The Downing Street Project / network

I was walking down Balham High Road on my last trip to London a few weeks ago and looked up from being lost in thought to find my eyes focusing on the word 'EGA' on a sign above a coffee shop. Immediately, I found myself thinking, 'EGA - that must be the feminine of EGO?'. I really started to wondered if I was onto something here. Momentarily, my own EGO started thinking I may have discovered some major psychological construct heretofore unchartered. When I got home a cursory google search under EGA and feminine EGO did not turn up much but I am sure there is much out there, somewhere.

Flash forward 1 week and I am sitting in a room with my team of 7 co-facilitators finishing a major 6 month programme. We are giving feedback to each other and I am getting told that it is time for me to 'step up'. I am getting called to lead. I am getting all the signs that people want me to lead and feel an authentic impulse to do so. I have been getting this call in various forms for a while now. When it comes, I am split in 1/2. Some seemingly more rational, authentic part of myself can look at all the evidence, hear the calls of my peers and colleagues, know my own sense of who I am becoming and know I am ready. And then this other part pipes up: ' who me? I don't know enough, am not good enough, I can't be it, blah blah blah'. You know the voice. And I suddenly wondered if this was the manifestation of the EGA right there? At that point, my shrinking back, playing small was just as inauthentic as the more familiar EGO expression of hubris. Is playing small the feminie EGO expression of playing too big? Both are equally EGO/A based - neither is an authentic expression. Both are located in concern primarily for the self and the preservation of some identity.

Having worked in the area of gender and gender relations in organisaitons for several years, the behaviour is well documented and spoken about. But something sparked for me in this reflection about the source of the behaviour, typically attributed to low-self esteem, or the like. I will be the first to point out and disdain EGO as expressed in the traditionally male version of over aggrandising, but I wondered what it would mean for me to begin to show the same lack of tolerance for it in the EGA expression of self effacement?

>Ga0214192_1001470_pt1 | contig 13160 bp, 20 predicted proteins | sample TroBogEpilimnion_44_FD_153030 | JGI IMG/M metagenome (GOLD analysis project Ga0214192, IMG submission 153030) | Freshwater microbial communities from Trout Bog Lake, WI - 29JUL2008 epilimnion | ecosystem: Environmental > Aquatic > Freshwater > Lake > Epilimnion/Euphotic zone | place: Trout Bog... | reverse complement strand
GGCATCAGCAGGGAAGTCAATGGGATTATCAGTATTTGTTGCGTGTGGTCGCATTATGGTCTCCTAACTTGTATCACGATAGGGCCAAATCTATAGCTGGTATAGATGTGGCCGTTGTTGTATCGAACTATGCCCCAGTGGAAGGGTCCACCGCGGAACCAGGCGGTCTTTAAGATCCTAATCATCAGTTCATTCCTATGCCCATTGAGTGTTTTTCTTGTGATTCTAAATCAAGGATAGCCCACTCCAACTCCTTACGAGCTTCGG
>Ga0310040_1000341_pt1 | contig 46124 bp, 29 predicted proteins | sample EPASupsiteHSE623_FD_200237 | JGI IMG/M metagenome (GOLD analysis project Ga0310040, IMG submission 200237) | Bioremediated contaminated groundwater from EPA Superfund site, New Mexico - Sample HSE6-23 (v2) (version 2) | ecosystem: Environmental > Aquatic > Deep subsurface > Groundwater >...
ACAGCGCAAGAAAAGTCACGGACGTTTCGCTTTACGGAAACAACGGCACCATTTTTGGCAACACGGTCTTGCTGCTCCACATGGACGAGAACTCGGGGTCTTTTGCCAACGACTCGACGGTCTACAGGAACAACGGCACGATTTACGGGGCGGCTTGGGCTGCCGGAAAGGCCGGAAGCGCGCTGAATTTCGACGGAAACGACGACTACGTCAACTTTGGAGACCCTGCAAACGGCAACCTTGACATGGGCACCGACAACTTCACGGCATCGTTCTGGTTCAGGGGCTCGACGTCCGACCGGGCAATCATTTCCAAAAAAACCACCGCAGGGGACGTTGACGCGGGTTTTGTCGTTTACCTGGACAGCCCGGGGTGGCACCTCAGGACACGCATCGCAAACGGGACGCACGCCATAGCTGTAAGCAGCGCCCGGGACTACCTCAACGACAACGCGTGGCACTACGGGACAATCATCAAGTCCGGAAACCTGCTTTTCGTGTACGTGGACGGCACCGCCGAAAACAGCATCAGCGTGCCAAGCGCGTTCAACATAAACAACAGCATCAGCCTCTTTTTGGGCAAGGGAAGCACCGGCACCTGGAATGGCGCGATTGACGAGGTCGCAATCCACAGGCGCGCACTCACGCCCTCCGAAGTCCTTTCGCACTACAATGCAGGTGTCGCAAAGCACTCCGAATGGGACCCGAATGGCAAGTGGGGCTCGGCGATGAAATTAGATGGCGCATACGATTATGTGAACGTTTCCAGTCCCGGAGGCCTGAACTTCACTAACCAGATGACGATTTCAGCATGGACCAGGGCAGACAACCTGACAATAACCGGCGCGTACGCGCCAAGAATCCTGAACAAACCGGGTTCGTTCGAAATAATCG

I know there is a much more robust analysis worthy here, but wanted to share the thought and see if and how it connects.

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Comment by indraadnan on March 18, 2009 at 18:27
Thanks Cari, Willa - this is something I have grappled with for years. The number of times I have stood up to take my place or say my piece and have completely lost my ability to speak coherently... The only way I can understand both ego and ega is that they are about disconnection. The ego separates itself from its environment and seeks to elevate itself above it - I guess the ega does the same, but demotes itself. Either way, the person loses that sense of him/herself as profoundly a part of his/her environment -what Buddhism calls dependent origination. The times I have been able to speak naturally on a podium for example, have been when I have been able to recognise that I am just an extension of the audience: my speaking arises from their listening... But it's touch and go whether or not I can get myself into that frame of mind before I begin that wobbly walk towards the front of the room... My theory about men is that they find it easier to talk into an empty space because they don't live in that constantly aiming to relate space - they don't need the feeling of connectedness in order to be themselves...

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